Justice Ginsburg’s dissent points to a major problem in the majority opinion: the difficulty or even impossibility of knowing where such exceptions to generally applicable laws will end. There seems to be no good answer to her question of whether a corporation would now be allowed to opt out of other such rules; certainly the majority’s bare assurance that this will neither provoke further litigation nor lead to undesirable results affords no comfort. Why, indeed, should a corporation (perhaps one run by Christian Scientists) not be allowed to exempt itself from paying for blood transfusions under the Affordable Care Act (ACA)? Or from worker protections under the Occupational Safety and Health Administration, under the theory (called occasionalism) that all on-the-job accidents are caused directly by the deity? Or from EPA regulations, based upon an interpretation of Genesis 1:28 that subjects the natural order to unfettered human dominion? Or from laws against child labor, stemming from the view that work is good for the soul (laborare est orare)? Or indeed from prohibitions on slavery and polygamy, given that both institutions are directly sanctioned in the Bible?
There is no general principle—at least not one that the Court has articulated—that would clearly disallow these results while affirming the result in Hobby Lobby. Perhaps the examples of child labor, slavery, and polygamy, along with Justice Ginsburg’s examples of discrimination based on race, religion, and sexual orientation, could be addressed by the caveat that, in each of these cases, the problem cannot be remedied by the government simply picking up the tab, as it can be in the case of the contraception mandate. But that still leaves an infinity—though a somewhat smaller infinity—of unacceptable, real-world cases.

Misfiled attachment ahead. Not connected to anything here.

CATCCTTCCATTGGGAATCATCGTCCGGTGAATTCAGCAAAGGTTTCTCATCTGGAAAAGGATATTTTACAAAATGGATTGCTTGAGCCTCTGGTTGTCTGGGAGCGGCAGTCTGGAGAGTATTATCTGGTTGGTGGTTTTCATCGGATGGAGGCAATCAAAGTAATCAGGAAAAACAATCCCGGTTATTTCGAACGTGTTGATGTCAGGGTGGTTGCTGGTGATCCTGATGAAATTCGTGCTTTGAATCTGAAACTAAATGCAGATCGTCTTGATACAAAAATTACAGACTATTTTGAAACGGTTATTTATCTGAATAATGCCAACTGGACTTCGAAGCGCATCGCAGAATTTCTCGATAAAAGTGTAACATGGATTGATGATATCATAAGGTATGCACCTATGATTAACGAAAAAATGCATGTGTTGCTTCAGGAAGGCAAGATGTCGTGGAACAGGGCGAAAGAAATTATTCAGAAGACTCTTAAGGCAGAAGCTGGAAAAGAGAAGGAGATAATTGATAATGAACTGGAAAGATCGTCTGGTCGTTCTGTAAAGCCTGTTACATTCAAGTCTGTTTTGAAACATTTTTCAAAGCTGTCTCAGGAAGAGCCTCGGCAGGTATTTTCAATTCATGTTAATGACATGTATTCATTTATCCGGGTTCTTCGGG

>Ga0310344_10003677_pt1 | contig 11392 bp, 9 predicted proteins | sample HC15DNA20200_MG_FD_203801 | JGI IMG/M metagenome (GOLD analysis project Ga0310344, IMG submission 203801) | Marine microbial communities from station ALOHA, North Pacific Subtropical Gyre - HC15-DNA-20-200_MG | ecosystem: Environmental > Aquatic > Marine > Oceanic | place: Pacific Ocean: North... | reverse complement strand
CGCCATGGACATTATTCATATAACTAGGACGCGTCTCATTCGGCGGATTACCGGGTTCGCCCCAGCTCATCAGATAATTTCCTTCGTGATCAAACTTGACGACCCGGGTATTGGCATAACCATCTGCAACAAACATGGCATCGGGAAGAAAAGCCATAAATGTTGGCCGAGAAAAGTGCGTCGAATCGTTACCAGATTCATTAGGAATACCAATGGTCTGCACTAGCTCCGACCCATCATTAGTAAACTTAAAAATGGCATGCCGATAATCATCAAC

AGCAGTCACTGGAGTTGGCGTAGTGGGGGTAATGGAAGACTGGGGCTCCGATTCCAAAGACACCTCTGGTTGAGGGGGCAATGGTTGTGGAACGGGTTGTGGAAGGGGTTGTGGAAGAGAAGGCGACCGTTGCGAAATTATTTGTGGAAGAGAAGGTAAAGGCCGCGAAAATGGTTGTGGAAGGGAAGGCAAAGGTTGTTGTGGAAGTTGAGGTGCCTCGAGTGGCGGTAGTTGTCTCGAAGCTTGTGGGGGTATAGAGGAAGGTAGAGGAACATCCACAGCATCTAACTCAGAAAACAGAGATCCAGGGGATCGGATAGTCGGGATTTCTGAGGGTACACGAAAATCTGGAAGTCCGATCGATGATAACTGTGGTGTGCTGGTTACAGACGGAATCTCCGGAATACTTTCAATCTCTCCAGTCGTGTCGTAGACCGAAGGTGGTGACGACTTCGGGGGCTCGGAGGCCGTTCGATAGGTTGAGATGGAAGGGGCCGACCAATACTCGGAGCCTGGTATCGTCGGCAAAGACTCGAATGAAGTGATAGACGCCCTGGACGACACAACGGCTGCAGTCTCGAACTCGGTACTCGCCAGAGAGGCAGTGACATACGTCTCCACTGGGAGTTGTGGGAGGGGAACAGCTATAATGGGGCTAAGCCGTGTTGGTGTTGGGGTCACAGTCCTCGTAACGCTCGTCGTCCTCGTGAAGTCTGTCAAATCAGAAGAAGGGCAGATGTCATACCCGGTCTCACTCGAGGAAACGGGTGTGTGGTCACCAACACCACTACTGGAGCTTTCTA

The lack of a general principle here is no accident. Largely unremarked upon in most of the discussions I have read of the Court’s legal analysis is the unavoidable conclusion that what makes this case different is that contraception is a “religious” issue, that may serve as the basis of conscientious objection in the way that, for example, FDA food purity laws may not. Indeed, in empirical terms, this seems correct, not only because religious organizations have been at the forefront of the debate over contraception and abortion, but also because they had already been exempted by the government from having to fulfill the ACA’s contraception mandate.